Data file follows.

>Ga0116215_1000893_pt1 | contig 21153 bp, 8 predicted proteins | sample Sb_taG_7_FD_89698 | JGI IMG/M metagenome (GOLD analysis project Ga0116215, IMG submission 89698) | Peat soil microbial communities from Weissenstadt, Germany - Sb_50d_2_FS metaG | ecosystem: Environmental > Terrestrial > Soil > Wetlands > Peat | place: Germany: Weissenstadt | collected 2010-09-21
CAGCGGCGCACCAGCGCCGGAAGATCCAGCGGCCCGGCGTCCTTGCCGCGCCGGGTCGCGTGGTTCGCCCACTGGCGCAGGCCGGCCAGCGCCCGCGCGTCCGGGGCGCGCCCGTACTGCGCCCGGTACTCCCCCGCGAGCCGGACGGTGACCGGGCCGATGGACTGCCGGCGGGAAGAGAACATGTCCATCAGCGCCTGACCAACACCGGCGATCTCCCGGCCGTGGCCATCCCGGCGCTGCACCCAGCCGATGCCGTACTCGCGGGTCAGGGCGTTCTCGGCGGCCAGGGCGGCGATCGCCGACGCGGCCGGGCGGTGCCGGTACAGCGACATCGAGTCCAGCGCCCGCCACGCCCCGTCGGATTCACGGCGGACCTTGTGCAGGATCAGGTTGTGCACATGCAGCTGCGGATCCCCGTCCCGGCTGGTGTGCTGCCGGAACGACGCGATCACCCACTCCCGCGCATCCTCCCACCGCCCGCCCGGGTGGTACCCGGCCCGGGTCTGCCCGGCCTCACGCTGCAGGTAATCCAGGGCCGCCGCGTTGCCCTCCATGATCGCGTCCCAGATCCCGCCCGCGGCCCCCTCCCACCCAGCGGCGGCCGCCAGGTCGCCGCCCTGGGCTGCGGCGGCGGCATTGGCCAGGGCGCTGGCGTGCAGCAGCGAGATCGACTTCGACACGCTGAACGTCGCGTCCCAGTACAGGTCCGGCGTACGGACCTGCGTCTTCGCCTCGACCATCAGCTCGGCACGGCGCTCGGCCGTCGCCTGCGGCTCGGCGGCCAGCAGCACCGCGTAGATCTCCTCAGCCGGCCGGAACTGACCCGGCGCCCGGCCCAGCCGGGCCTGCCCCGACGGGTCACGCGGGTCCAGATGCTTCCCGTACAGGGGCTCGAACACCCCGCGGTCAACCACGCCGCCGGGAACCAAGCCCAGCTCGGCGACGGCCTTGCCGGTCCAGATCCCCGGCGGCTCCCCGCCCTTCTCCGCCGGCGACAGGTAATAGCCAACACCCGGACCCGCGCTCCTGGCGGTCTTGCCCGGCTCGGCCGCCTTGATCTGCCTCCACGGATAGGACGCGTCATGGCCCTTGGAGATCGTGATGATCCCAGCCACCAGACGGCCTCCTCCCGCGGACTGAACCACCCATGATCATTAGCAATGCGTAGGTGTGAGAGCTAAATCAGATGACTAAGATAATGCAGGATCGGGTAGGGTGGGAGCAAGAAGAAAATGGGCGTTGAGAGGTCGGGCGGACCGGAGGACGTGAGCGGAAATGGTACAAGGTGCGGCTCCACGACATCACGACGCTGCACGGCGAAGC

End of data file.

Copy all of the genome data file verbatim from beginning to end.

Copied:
>Ga0116215_1000893_pt1 | contig 21153 bp, 8 predicted proteins | sample Sb_taG_7_FD_89698 | JGI IMG/M metagenome (GOLD analysis project Ga0116215, IMG submission 89698) | Peat soil microbial communities from Weissenstadt, Germany - Sb_50d_2_FS metaG | ecosystem: Environmental > Terrestrial > Soil > Wetlands > Peat | place: Germany: Weissenstadt | collected 2010-09-21
CAGCGGCGCACCAGCGCCGGAAGATCCAGCGGCCCGGCGTCCTTGCCGCGCCGGGTCGCGTGGTTCGCCCACTGGCGCAGGCCGGCCAGCGCCCGCGCGTCCGGGGCGCGCCCGTACTGCGCCCGGTACTCCCCCGCGAGCCGGACGGTGACCGGGCCGATGGACTGCCGGCGGGAAGAGAACATGTCCATCAGCGCCTGACCAACACCGGCGATCTCCCGGCCGTGGCCATCCCGGCGCTGCACCCAGCCGATGCCGTACTCGCGGGTCAGGGCGTTCTCGGCGGCCAGGGCGGCGATCGCCGACGCGGCCGGGCGGTGCCGGTACAGCGACATCGAGTCCAGCGCCCGCCACGCCCCGTCGGATTCACGGCGGACCTTGTGCAGGATCAGGTTGTGCACATGCAGCTGCGGATCCCCGTCCCGGCTGGTGTGCTGCCGGAACGACGCGATCACCCACTCCCGCGCATCCTCCCACCGCCCGCCCGGGTGGTACCCGGCCCGGGTCTGCCCGGCCTCACGCTGCAGGTAATCCAGGGCCGCCGCGTTGCCCTCCATGATCGCGTCCCAGATCCCGCCCGCGGCCCCCTCCCACCCAGCGGCGGCCGCCAGGTCGCCGCCCTGGGCTGCGGCGGCGGCATTGGCCAGGGCGCTGGCGTGCAGCAGCGAGATCGACTTCGACACGCTGAACGTCGCGTCCCAGTACAGGTCCGGCGTACGGACCTGCGTCTTCGCCTCGACCATCAGCTCGGCACGGCGCTCGGCCGTCGCCTGCGGCTCGGCGGCCAGCAGCACCGCGTAGATCTCCTCAGCCGGCCGGAACTGACCCGGCGCCCGGCCCAGCCGGGCCTGCCCCGACGGGTCACGCGGGTCCAGATGCTTCCCGTACAGGGGCTCGAACACCCCGCGGTCAACCACGCCGCCGGGAACCAAGCCCAGCTCGGCGACGGCCTTGCCGGTCCAGATCCCCGGCGGCTCCCCGCCCTTCTCCGCCGGCGACAGGTAATAGCCAACACCCGGACCCGCGCTCCTGGCGGTCTTGCCCGGCTCGGCCGCCTTGATCTGCCTCCACGGATAGGACGCGTCATGGCCCTTGGAGATCGTGATGATCCCAGCCACCAGACGGCCTCCTCCCGCGGACTGAACCACCCATGATCATTAGCAATGCGTAGGTGTGAGAGCTAAATCAGATGACTAAGATAATGCAGGATCGGGTAGGGTGGGAGCAAGAAGAAAATGGGCGTTGAGAGGTCGGGCGGACCGGAGGACGTGAGCGGAAATGGTACAAGGTGCGGCTCCACGACATCACGACGCTGCACGGCGAAGC